The Philips CD-I or a Compact Disc Interactive was an intelligent attempt to build a multi-purpose home entertainment console. ...
The Philips CD-I or a Compact Disc Interactive was an intelligent attempt to build a multi-purpose home entertainment console. But sadly, instead of a great start the CD-I turned out to be one of the greatest failures of the game industry.
However, it ended up creating amazingly idiosyncratic stories of video game history. The Philips CD-I was one of the earliest gaming system to have remarkable features of web browsing, online play, subscriptions and e-mail.
Initially it was created to provide more operations than an audio CD player or a simple game console, at a lower price than a desktop with a CD-Rom at the time. The lower price was due to the lack of keyboard, monitor and less operating system.
The history of the Philips CD-i can be traversed back to the mid 1980’s. The CD-i’s officially came in the news in 1986. The first Philips CD-i player was released in 1991 and was initially priced around $700. The first player was capable of playing Video CDs, CD+Graphic, CD-I discs though the later versions required an optional Digital video card.
The new version of CD-i would not only provide just music and text but also graphics, video and programmable data to the user. This new format facilitated the new media uses for the medium including games. Sadly, only 1 million units were sold in 7 years losing Philips $ 1 billion.
From the beginning, the product was technically owned by Philips and anyone who wanted to create the same need to license the privilege from the company.
By the year 1990, the company was selling the kits to developers to start endorsing and raise the interest in the format, and one of the companies that got attracted by the idea was the Japanese video game company Nintendo.
Nintendo deals with Sony and Philips to create a CD-I based on the Super Nintendo which would have been titled as “Play Station.”
The applications for the CD-i were developed using software produced by OptImage. Philips also released various versions of popular TV game shows including ‘Name That tune’, ‘The Joker’s Wild’ and ‘Jeopardy’. CD-I invented a series of learning games which were typically aimed at children from infants to adults. (15.1)
In 1996 Philips initiated CD-Online, a system which provides the CD-I full internet access with online shopping and multiplayer gaming on particular CD-i games. Although after promoting so well in the market consumer interest in CD-I remained low. By the year 1994, purchase of CD-I went down and finally in 1998 the product line was ceased.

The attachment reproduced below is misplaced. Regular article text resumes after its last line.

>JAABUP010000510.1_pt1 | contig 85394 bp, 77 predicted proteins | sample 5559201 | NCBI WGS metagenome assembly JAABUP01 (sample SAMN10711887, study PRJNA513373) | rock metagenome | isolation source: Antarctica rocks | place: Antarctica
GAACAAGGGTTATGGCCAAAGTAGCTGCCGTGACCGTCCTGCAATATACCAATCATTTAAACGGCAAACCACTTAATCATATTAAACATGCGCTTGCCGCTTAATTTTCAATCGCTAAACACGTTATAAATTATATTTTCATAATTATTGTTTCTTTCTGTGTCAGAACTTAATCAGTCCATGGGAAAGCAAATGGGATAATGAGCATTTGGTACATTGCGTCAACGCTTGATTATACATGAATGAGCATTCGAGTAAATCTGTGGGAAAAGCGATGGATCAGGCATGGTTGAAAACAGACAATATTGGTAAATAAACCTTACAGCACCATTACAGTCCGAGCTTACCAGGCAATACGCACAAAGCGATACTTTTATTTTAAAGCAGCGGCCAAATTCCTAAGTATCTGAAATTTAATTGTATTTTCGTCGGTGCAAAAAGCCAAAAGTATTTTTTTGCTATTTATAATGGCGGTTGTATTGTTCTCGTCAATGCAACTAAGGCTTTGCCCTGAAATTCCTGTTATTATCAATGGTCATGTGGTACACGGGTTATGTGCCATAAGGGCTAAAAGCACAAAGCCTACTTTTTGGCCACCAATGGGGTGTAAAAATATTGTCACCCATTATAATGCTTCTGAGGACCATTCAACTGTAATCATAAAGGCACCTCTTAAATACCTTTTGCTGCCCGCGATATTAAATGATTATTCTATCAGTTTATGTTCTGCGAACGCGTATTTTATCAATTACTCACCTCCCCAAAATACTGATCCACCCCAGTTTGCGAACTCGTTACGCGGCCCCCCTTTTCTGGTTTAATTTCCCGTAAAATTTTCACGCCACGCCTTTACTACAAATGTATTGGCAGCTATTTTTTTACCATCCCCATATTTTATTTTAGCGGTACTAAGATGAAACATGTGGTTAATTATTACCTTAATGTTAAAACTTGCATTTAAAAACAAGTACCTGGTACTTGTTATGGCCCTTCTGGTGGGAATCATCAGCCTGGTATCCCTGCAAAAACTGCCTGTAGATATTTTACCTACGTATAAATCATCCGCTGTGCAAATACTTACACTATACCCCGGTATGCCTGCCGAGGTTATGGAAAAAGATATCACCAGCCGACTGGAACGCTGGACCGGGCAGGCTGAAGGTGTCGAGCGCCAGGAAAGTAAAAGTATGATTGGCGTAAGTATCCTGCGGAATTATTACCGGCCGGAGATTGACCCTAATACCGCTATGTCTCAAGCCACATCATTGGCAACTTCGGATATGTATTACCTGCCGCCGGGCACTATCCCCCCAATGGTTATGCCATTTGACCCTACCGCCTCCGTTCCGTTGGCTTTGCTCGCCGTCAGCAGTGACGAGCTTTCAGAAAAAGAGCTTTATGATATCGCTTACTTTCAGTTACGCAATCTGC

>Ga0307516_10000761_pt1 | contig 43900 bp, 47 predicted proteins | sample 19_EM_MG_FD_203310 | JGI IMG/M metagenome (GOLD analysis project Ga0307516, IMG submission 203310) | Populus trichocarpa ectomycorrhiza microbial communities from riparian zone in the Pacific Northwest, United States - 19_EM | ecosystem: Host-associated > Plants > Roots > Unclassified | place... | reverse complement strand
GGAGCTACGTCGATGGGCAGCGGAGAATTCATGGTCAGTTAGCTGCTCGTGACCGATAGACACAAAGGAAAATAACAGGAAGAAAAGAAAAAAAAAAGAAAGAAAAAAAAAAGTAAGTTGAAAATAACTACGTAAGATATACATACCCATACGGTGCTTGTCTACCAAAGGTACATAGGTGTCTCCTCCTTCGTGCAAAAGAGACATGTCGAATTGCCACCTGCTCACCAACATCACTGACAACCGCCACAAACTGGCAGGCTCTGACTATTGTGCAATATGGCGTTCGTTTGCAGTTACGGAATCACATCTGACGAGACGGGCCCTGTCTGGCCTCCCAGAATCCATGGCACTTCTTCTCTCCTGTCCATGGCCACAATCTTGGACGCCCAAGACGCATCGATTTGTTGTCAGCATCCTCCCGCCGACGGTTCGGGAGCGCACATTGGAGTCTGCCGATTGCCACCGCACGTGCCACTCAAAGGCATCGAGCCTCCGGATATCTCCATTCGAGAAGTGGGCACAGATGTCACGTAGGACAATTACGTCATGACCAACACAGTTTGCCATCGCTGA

Philips promoted different CD-I player models:
1) The CD-I player 200 series – This series includes other different models like 205, 210 and 220. Models in this series are specifically designed for general consumption and were exclusively available in the market.
2) The CD-I player 300 series – This series includes other different models like 310, 350, 360 and 370 models. Models in this series includes portable players that are designed specifically for the professional market and were minimal available to home users.
The popular use of this series was in the pharmaceutical companies to provide the information to physicians as the device could easily be portable by sales representatives.
3) The CD-I player 400 series - This series includes 450, 470 and 490 models. The models in 400 series are very thin units targeted at educational markets. The CD-I 450 is a cheap model designed to compete with game consoles.
4) The CD-I player 600 series – This series includes 601, 602, 604, 605, 660 and 670 models. The models in this series are specifically designed for software development and professional applications. The models include support for keyboards and other computer accessories.
Today, the CD-I and its games are remembered as some of the worst game products ever released. But without the CD-I we would have never gotten this science fiction infomercial about the product.
a. The Philips CD-I series possess 16/32 bit 68070 CISC Chip (68000 core)
b. Clock speed of 15.5 MHz
a. 16 bit stereo sound
b. Sound Chip: MCD 221
c. Digital Output
a. Touchpad controller
b. Cd-i trackball
c. Cd-i mouse
d. Peacekeeper Revolver
e. IR wireless controller
f. Gamepad controller
a. MPEG 1 Cartridge Plug-In for Video CD and Digital video
b. Resolution: 384x280 to 768x560
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